"Tuob or not tuob" that is the question
The External Eye Disease clinic is one of the more exciting rotations during our residency in the Department of Ophthalmology in PGH. Our mentor there was a brilliant researcher and teacher who was widely respected for his knowledge and experience. We all looked forward to being mentored by him because we get to see and learn about an enormous number of common and even rare cases just from the sheer number of patients that come to PGH everyday.
It was here that I saw the case of a girl, barely 2 years old who was brought in by her mother because the child's eyes were covered in pus. The lashes were stuck together and the child was clearly agitated. With one look, Dr. Valenton, our consultant, sadly shook his head, “it’s gonorrhea”.
“How is this possible?” I thought. Gonorrhea is a sexually transmitted disease. Was the girl a victim of abuse? No, the mother insisted. Then she claimed that her baby probably just had “sore eyes” or “piskat” because many people in the densely populated urban-poor community where they lived also had “sore eyes”. Piskat is a highly contagious viral infection of the eyes that is transmitted by touching contaminated surfaces or body parts. It is easily passed on among persons who live very close together. And a baby is particularly vulnerable because people love to kiss them. It is not unusual for neighbors and friends to ask to hold the baby or playfully kiss it. Someone with mild sore eyes might have kissed this baby and that's why she also got it. Luckily most cases of “sore eyes” will eventually get better after about a week, even with no treatment. Maybe this child simply had piskat?
“Did you drop urine on your baby’s eyes?” Dr. Valenton casually asked the mother. Yes, yes she did, the mother answered. Treating sore eyes with urine is a common practice in many poor communities because it really does seem to be effective. Personal testimonials of people who got well after putting urine were all the proof needed to make the rather gross practice become widely accepted as a cheap form of folk remedy, instead of the expensive eye drops an eye doctor might prescribe.
The use of urine and many other folk remedies result from a wrong conclusion about many self- limited viral diseases because they will eventually get "cured" if given enough time. Very often the treatment claimed to be the reason for the “cure” actually had nothing to do with it. It was just the natural course of the condition. Most of the time, these folk remedies are not dangerous. For example people also believe that mother’s breast milk is effective in "sore eyes", but luckily there’s little harm from using that. And for many people, urine is much easier to obtain than mother’s milk, so they use that instead. Again, other than it being rather gross, this is not necessarily wrong - if the urine is “clean”. The danger is if the person who "donated" the the urine happens to have gonorrhea. Then this simple folk remedy becomes dangerous. This is what happened to this child.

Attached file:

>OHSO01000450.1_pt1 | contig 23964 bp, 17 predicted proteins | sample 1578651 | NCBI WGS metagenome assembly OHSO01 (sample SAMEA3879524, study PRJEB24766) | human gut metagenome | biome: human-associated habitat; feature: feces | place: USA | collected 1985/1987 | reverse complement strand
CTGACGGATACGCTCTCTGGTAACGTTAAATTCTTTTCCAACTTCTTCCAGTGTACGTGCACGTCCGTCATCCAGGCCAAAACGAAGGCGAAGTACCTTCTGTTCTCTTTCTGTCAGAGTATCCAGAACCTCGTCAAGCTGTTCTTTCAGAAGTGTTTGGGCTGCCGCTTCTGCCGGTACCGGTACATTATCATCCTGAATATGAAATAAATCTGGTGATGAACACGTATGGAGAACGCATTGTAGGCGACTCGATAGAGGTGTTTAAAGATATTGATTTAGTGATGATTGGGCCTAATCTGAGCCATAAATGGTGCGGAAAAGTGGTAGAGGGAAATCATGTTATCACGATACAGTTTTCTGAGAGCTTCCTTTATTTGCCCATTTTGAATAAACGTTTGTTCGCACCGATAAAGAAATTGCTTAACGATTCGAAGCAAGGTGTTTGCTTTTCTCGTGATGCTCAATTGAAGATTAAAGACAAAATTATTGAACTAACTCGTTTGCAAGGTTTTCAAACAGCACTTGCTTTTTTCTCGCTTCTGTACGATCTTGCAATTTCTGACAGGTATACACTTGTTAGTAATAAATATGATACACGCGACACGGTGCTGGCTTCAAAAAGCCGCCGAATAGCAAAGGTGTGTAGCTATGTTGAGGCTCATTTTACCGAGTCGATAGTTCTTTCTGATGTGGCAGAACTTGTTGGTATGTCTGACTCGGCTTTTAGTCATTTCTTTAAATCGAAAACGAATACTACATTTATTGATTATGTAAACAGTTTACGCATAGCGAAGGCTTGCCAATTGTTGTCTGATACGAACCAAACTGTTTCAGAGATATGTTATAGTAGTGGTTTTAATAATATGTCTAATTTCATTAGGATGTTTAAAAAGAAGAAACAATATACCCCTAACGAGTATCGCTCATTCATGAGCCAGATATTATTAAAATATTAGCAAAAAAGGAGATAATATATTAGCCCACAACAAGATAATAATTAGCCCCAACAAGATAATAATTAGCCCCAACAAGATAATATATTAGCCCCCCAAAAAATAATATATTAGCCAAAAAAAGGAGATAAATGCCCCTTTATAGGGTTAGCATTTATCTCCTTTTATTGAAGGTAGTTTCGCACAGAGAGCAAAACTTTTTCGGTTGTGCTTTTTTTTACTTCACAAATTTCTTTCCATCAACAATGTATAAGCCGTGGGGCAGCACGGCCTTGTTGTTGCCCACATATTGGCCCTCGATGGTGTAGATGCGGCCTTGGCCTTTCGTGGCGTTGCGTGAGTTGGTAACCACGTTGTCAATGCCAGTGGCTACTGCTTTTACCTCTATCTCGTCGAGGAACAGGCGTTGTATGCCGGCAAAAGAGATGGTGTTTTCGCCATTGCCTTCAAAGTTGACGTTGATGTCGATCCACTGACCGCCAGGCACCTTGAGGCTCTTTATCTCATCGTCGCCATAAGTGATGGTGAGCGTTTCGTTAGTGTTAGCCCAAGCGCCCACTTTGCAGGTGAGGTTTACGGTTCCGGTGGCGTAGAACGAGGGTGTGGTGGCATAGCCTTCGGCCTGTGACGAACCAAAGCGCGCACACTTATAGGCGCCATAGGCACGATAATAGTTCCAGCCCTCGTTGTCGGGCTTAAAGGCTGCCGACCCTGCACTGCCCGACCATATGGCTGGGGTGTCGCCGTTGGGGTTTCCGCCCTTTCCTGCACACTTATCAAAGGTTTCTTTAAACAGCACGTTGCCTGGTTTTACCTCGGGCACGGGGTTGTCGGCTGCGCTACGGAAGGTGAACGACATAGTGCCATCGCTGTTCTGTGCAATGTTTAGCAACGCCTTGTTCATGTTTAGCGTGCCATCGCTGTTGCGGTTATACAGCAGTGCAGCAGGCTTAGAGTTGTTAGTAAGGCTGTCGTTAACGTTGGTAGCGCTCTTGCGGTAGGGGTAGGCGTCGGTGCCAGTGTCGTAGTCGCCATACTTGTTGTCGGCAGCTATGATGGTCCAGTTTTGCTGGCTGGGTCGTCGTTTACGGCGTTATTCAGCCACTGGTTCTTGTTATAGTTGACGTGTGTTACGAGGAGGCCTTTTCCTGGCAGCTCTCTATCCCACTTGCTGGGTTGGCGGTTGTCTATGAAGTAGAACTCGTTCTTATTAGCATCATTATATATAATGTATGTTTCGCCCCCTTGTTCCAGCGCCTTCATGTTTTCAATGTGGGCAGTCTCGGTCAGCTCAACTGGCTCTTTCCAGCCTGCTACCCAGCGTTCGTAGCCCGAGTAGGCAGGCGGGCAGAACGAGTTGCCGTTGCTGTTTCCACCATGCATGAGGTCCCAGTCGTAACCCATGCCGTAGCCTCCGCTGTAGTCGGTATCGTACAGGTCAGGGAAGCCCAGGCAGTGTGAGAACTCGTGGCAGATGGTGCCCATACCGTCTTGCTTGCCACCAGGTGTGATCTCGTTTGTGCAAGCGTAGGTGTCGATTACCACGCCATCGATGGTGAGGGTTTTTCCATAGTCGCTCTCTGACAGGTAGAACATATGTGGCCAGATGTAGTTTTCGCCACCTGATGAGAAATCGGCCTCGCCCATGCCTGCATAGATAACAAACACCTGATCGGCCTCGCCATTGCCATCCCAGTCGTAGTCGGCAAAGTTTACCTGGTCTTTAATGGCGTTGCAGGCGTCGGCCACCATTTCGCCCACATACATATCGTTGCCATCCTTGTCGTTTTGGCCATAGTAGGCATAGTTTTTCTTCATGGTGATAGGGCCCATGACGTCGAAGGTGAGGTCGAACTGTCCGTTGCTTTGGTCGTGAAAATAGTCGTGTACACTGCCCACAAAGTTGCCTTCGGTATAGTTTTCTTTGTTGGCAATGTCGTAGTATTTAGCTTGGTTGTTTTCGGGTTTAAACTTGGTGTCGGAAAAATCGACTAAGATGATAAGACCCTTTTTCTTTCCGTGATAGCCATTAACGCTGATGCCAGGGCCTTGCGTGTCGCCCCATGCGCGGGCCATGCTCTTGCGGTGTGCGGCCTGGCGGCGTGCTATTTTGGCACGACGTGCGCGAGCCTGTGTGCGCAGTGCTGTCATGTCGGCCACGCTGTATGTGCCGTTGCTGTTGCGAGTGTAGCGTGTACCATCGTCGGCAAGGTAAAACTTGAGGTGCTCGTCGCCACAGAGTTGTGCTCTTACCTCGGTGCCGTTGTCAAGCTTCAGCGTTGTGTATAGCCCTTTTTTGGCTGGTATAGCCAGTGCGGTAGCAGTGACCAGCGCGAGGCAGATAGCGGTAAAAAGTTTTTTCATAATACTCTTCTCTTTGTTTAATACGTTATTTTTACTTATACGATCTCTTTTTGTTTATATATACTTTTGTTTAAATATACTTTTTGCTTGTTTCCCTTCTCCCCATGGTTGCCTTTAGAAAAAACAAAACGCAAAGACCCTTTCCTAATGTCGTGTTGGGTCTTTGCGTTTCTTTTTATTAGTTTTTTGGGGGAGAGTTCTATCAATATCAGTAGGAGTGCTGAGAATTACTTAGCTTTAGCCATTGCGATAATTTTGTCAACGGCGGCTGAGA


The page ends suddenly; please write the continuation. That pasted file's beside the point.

It was very clear that this baby did not just have “sore eyes”. It looked so much worse. Her lids were swollen, red and fresh pus mixed with the tears coming out of her eyes while she cried. We collected a little bit of her tears and stained it on a glass slide. A quick look under the microscope confirmed Dr. Valenton’s suspicion. The baby had gonorrheal conjunctivitis.
Gonorrheal conjunctivitis or GC is a severe bacterial eye infection which, unlike a viral infection, is usually very treatable with antibiotics, although a few strains have developed resistance to the more common ones. This baby was lucky. Her infection responded to the antibiotics and she quickly got well soon after.
Like “sore eyes” COVID-19 is a viral infection that easily spreads in densely populated communities; and just like most viral infections, almost everyone who gets it will eventually get well, often with mild or no symptoms. But the very fact that most patients get well even without treatment is also why it is so easy for some people to jump to the wrong conclusion and easily believe that the folk remedy they tried is very effective. More and more people try it and those who get well then become the strongest evangelists and proponents of the remedy.
This is why many well-meaning and educated people will swear that “tuob cured them.” They are certain that after doing "tuob", their symptoms disappeared and they got well not realizing that they would have gotten well even if they just rested in bed, stayed hydrated and took some pills for the fever.
"Tuob" or the practice of inhaling steam unfortunately may actually make matters worse for the few who will eventually get severely ill; and because they waited too long before getting serious help, they could die. Also, by sharing the communal "tuob", the chances of spreading the infection becomes more likely among the vulnerable members of the family. And even if they don’t actually have the infection, the danger of burns and accidents from using boiling water just can not be ignored.
Testimonials and stories are what doctors call “anecdotal evidence”. Time and again this has been shown to be the weakest form of evidence in proving the efficacy of any remedy. It often unknowingly causes more harm than good.